Second, you need to mentor each individual to his or her own desires for their future. Some people want to get to the top as far as possible. Some people get to a place in their career where they love the job and want to stay there till retirement. Others like the business and aren’t sure what they want for their futures and are looking for guidance. It is the good leader’s job to steer the rising professional to their desired ends while maximizing their current output to meet your present organizational needs. This takes time. This keeps you from running day-to-day operations all the time. That is good. You shouldn’t be running your operations when you hired people to do that. Your job is developing your replacements.

Third, you ought to find diverse opportunities for your rising professionals. When you have someone who is a real wizard at production planning, it is natural to want to keep that person doing that job for as long as possible. But the hit-by-bus problem, while rare, rears it ugly head often enough that you must consider what you will do when someone is gone and you need a replacement. Furthermore, it makes for a better rounded professional to know multiple different tasks and how they work together. If you are genuinely developing your young professionals, you are not only helping yourself in the present, but preparing them for future leadership. So once again, you have the opportunity that the people you trained and developed might be lured away to another company, but you also make a strong name for yourself and your company for hiring the best people and developing leaders for all companies.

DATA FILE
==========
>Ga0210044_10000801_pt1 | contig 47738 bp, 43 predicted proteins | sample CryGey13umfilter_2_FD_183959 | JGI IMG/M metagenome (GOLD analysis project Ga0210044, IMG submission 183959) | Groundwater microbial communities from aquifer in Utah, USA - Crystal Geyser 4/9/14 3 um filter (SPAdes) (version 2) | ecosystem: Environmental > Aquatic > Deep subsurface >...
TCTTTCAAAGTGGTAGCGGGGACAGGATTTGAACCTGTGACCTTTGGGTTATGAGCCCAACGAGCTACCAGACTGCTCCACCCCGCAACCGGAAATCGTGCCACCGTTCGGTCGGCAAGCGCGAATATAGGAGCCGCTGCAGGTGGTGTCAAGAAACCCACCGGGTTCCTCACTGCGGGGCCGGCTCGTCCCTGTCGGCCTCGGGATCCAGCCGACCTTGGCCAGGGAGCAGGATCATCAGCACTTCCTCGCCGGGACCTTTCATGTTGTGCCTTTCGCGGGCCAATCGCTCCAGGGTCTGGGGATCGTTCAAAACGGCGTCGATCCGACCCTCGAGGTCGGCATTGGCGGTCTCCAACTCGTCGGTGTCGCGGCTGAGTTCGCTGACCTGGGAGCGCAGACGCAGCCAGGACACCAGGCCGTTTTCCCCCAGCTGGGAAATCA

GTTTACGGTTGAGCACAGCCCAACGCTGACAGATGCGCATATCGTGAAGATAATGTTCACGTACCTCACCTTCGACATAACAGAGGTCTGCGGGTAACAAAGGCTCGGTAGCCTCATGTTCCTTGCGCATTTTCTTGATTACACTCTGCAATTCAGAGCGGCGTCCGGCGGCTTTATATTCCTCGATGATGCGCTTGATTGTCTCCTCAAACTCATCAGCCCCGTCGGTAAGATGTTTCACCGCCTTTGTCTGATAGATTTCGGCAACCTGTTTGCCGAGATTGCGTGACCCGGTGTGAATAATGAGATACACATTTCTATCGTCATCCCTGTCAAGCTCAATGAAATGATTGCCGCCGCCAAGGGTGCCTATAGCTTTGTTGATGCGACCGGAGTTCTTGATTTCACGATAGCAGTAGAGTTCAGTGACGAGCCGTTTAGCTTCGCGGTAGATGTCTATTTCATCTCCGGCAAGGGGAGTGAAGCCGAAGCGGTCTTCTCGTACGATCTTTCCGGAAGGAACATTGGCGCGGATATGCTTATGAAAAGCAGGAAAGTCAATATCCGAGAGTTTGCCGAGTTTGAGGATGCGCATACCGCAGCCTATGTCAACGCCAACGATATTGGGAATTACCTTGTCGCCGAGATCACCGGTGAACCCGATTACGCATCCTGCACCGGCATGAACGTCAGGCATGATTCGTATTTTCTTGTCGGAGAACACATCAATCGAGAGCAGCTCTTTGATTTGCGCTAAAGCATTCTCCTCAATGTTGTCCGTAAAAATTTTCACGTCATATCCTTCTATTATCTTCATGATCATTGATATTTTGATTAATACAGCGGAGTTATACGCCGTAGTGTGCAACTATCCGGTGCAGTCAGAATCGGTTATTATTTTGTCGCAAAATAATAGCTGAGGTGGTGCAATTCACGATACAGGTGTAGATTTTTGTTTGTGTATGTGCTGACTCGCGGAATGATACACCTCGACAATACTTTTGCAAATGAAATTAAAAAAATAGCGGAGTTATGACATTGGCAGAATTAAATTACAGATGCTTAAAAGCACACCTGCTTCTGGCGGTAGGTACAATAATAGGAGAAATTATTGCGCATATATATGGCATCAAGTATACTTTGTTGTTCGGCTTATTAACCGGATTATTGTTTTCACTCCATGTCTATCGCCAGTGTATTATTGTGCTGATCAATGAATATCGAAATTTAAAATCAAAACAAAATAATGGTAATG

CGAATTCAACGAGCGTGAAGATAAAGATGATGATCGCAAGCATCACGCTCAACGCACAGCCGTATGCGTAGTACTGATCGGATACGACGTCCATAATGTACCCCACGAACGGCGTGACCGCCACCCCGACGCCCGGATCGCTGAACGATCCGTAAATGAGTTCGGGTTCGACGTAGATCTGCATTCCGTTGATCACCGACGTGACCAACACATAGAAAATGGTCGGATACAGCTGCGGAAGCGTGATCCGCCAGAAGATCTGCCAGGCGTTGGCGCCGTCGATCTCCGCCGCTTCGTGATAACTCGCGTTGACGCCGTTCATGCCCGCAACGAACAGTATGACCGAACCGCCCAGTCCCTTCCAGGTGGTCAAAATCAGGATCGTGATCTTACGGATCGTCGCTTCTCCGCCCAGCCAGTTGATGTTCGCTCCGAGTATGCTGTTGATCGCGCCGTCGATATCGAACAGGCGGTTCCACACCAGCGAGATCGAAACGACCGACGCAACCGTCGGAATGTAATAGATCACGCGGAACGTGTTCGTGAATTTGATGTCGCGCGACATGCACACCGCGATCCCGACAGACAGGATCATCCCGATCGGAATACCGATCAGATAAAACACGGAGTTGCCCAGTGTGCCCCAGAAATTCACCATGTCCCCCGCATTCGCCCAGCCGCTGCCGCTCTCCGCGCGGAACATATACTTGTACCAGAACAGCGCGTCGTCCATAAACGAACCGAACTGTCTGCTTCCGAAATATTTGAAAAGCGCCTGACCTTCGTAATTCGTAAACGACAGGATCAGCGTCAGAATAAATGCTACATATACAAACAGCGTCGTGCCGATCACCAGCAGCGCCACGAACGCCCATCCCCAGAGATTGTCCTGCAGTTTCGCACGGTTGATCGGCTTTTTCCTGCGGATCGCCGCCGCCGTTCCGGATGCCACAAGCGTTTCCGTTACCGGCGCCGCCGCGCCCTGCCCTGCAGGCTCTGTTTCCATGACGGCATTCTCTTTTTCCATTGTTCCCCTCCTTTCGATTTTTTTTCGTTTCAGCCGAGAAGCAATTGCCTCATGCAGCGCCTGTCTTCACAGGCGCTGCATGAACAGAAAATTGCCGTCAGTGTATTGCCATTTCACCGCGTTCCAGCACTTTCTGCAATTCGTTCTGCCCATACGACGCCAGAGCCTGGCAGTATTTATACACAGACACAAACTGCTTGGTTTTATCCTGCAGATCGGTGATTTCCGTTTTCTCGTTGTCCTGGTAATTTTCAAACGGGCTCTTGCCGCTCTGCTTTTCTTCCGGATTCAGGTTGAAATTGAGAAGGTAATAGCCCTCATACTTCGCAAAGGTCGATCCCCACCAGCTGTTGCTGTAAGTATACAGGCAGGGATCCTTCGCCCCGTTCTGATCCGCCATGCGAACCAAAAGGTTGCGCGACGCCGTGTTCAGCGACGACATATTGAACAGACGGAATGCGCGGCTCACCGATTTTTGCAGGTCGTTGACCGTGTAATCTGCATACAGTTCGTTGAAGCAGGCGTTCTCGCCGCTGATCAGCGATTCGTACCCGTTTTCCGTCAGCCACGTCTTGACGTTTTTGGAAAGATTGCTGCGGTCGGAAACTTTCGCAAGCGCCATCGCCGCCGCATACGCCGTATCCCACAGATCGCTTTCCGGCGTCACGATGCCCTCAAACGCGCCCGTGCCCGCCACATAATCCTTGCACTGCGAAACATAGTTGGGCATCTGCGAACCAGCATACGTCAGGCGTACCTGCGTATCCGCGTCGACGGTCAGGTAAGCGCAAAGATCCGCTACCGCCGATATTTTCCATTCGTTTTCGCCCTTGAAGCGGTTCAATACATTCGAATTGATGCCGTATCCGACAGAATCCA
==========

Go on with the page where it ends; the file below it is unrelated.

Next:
And what about the rising professionals? If you want to get to the top, and if you want to be taken seriously, you need to seek diverse experience and you need to be humble enough to do what tasks are given you. In this era or every young person demanding and expecting respect, it is wise to do something to earn the respect. It is perhaps natural for you to want to rise through your ranks to leadership positions. But it is not reasonable to expect your employer to move you up without proving your worth first.

Seek out diverse opportunities. Volunteer for interesting, but potentially time-consuming tasks. Seek out some team tasks that show you what it takes to work well with others. Your leaders will not promote you, no matter how smart you are, if you can’t show that people can and want to work with you. Yes, you will still be responsible for your primary duties as well as the side tasks, but you will have to learn to manage your time if you want to move to senior leadership positions.

You will also want to show your leaders that you are humble enough to do whatever tasks they give you. A year and a half ago, during Q&A at a leadership forum in which I was speaking at the Air Force Academy, I was asked about what a person can do early in his or her career to become a good leader. I said right away, “Be a good follower.” I told the audience that their bosses had the advantage of more information about the decision than they have and more experience in dealing with such situations than the young professional.